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Does Your Site Need Both Akismet And SI CAPTCHA Anti-Spam? Let’s See!

Does your website need both Akismet and SI CAPTCHA Anti-Spam? Let's see!

**Important Update**

Since this post was originally posted, the SI CAPTCHA Anti-Spam WordPress Plugin has been removed from the WordPress repository of plugins.

Things to think about to determine if your website needs both the Akismet WordPress Plugin and the SI Captcha Anti-Spam WordPress Plugin.

I no longer use the Akismet WordPress Plugin or the SI Captcha Anti-Spam WordPress Plugin or indeed any other WordPress Plugin Spam Blocker. I explain why in this article.

If the performance of your website is not important to you, then yes, you do need both. Each WordPress Plugin you add to your site, can potentially result in the performance of your website slowing down. This for all sort of reasons, including poorly written code. This means that your website has to do more work which takes some more time to process. This slows down the process of displaying content on your website. This of course is not what you want.

My understanding

  1. The Akismet WordPress Plugin has a potential overhead in performance.
  2. The SI CAPTCHA Anti-Spam WordPress Plugin has a potential overhead in performance.
  3. All WordPress Plugins have a potential overhead in performance.

This potential overhead in performance means that it takes longer for your website to process a request from a reader and to get back to your reader. The request could be to display a web page. The web page needs to display content to the reader as quickly as possible, especially the bit ‘above the fold’, so that the reader can start reading the content. The bit ‘below the fold’ can be loading when the reader is already reading the content ‘above the fold’.

So if you are okay with your website taking longer than necessary to display content, and your readers are also okay with it, than yes, you do need both Akismet and SI CAPCHA Anti-Spam WordPress Plugins active.

However if you like me want your website to display as quickly as possible, you want to make any possible improvements, bearing in mind that you may need the underlying functionally of WordPress Plugins.

What this article discusses is not having both the Akismet and SI CAPCHA Anti-Spam WordPress Plugins active. One ‘has to go’ if possible.

Site taking more than 4 seconds to display?

If so, you have a problem. The word out there, is that your website needs to be displaying content to your readers as quickly as possible, with different people saying that it should take no more than 2 or 3 or 4 seconds. Any more time, and the reader may have moved on and may never visit your website. This is not good for you.

So I decided to review the WordPress Plugins I have enabled and see if there is any room for improvement.

I am keen to keep the number of WordPress Plugins activated to four or less, and I have already reached the four limit. This is a self imposed limit based on what I was reading. It is also the limit that my webhost recommends. I am of course not limited to four WordPress Plugins.

Some WordPress plugins can be enabled, do what needs to be done, and then disabled if you are performing WordPress related tasks where this approach makes sense.

I have both the Akismet WordPress Plugin and the SI CAPTCHA Anti-Spam Word Plugin installed and activated.

The real question is do I need both activated?

Both of them do almost the same job, in reducing the amount of spam that reaches my comments area within the WordPress Dashboard and also my email inbox. With both active, some spam comments may still reach my comments area within the WordPress Dashboard and also my email inbox.

I reviewed both the Akismet plugin and the SI CAPTCHA Anti-Spam plugin.

I decided that I would see what happens if I disabled the Akisment plugin for the moment. The SI CAPCHA Anti-Spam plugin affects the comments areas within my website, so I decided for now to leave that alone.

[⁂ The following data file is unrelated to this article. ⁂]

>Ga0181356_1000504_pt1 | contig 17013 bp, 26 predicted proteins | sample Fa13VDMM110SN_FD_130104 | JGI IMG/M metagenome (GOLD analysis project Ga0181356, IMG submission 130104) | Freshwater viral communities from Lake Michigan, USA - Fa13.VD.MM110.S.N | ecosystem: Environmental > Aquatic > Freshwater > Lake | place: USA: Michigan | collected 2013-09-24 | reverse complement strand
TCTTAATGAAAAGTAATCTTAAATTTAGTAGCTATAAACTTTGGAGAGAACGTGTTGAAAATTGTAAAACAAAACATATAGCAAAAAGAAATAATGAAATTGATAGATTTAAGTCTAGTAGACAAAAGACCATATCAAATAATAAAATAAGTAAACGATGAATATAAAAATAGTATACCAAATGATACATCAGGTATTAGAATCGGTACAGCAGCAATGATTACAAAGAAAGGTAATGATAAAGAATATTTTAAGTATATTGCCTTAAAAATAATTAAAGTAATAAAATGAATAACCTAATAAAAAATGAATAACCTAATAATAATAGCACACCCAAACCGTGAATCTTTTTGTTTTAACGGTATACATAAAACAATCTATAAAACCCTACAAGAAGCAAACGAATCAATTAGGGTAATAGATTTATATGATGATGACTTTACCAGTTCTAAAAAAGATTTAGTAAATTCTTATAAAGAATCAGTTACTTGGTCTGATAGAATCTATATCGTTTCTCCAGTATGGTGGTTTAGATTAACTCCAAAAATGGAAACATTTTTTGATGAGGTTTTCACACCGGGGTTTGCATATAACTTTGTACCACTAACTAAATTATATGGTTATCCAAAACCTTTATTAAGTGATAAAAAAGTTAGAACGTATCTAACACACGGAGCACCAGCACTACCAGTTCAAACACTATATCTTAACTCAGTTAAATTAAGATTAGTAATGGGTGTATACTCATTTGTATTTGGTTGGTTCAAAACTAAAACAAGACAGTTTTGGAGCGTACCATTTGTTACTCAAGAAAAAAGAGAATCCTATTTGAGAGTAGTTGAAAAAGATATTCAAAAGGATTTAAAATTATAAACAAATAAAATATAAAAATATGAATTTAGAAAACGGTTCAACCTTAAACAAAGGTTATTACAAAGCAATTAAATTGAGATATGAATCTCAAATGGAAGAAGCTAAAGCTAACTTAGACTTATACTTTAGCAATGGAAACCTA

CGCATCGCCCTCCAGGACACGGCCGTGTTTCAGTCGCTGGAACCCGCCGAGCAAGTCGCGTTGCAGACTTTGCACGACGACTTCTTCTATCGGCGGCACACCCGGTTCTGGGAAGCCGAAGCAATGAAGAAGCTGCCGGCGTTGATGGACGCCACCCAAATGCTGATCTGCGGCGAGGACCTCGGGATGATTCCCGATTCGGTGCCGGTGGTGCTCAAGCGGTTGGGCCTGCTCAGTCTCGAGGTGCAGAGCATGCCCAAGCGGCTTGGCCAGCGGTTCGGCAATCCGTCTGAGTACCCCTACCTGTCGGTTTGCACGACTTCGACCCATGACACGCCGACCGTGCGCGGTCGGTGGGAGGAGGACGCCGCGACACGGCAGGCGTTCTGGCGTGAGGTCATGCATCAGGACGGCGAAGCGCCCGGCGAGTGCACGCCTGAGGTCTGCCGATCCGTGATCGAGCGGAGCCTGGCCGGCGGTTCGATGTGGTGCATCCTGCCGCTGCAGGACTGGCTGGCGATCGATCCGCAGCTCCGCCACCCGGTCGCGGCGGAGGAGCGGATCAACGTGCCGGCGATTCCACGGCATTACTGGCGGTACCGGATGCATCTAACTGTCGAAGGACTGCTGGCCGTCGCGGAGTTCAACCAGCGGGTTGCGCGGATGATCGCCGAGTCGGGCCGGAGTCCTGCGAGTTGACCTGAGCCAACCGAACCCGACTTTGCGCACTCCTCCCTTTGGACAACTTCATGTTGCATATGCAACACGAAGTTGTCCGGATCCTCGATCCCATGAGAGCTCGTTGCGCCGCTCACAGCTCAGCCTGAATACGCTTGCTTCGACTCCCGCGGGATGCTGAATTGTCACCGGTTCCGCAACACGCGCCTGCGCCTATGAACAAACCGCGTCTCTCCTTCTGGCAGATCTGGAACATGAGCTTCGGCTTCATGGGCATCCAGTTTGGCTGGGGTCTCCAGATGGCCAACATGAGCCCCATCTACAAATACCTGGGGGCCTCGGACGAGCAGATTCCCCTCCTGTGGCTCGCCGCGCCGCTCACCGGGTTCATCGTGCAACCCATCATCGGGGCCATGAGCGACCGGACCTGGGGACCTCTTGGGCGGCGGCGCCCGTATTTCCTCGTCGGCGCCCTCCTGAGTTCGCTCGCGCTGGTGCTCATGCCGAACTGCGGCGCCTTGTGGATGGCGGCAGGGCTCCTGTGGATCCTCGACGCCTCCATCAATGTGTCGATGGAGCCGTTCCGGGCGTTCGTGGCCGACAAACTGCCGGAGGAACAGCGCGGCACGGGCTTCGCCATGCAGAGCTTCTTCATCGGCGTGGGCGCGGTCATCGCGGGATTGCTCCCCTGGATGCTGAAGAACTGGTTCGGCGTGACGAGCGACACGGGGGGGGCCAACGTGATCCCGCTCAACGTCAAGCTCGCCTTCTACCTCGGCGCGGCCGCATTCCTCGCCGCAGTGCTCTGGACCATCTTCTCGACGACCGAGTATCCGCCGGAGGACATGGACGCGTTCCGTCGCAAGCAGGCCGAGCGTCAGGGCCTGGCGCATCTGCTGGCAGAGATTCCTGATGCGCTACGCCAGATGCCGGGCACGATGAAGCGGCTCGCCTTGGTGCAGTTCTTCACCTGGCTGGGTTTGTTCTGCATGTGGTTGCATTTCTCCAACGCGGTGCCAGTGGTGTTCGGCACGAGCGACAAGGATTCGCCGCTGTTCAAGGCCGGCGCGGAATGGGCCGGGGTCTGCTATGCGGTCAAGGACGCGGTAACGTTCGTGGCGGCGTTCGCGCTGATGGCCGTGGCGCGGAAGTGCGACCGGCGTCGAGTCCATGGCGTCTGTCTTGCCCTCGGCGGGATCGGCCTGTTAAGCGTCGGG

SiteHealth Checks

I use a SiteHealth tool to check various different business performance headings for me, provides scores and provides feedback on how the website could be improved. Of course, this is not an exact science, however having this information helps me to determine what to spend my time on.

The results that this tool provides are color-coded (red, orange, blue and green). This lets you know straight away if this tool thinks you are on the right track or not.

Beside this SiteHealth progress/status bar there is a View button. This view button shows a number of things that help to determine the Site Health of the website.

One of these sections is called Plugins. Within that section, when I had 5 WordPress plugins active, this was at 90%. A good score, however 100% would be even better, provided of course that I did not really need the functionally provided by the fifth WordPress plugin.

When I disabled the Akismet Plugin for the moment, this went up to 100%, this is good. The Site Health progress/status bar also moved a tiny bit to the right. Also good.

With both enabled, Akismet did detect a number of spam comments with the Si Captcha Anti-Spam plugin in place. With both in place and both enabled, some spam comments are still going to reach you.

I think it really depends on how many spam comments reach your comments section within your WP Dashboard and your email inbox. Then on how you process them.

Impact Akismet has on load speed time

A comment from one of my readers wondered what impact Akismet has on load speed time, so I did some testing. This is what I did.

I used a tool that Google have at:
https://developers.google.com/speed/pagespeed/insights/

I performed some testing with the WordPress Akismet Plugin enabled and with it disabled.

In my case, there was no difference in results. I assume that this is because Akismet is a WordPress plugin designed to help reduce the amount of comment related spam from reaching your inbox in the first place.

Other WordPress plugins are used when rendering content back to the user.

The other results it showed where interesting none the less. One of their recommendations is to avoid the use of plugins altogether, although I don’t think that they are specifically referring to WordPress plugins here.

I still think that the number of WordPress Plugins that are active on a website should be as low as it can be. A WordPress Plugin should only be enabled if it clear advantages.

Every time that WordPress is upgraded there is a possibility that a WordPress Plugin may not ‘play well’ with the upgraded version of WordPress.

Even if you do a lot of testing you may not discover any errors that users may discover. In my opinion, most users are not going to let you know about those errors as they have other things to be with their time. They simply jump off your site and go elsewhere.

What I do now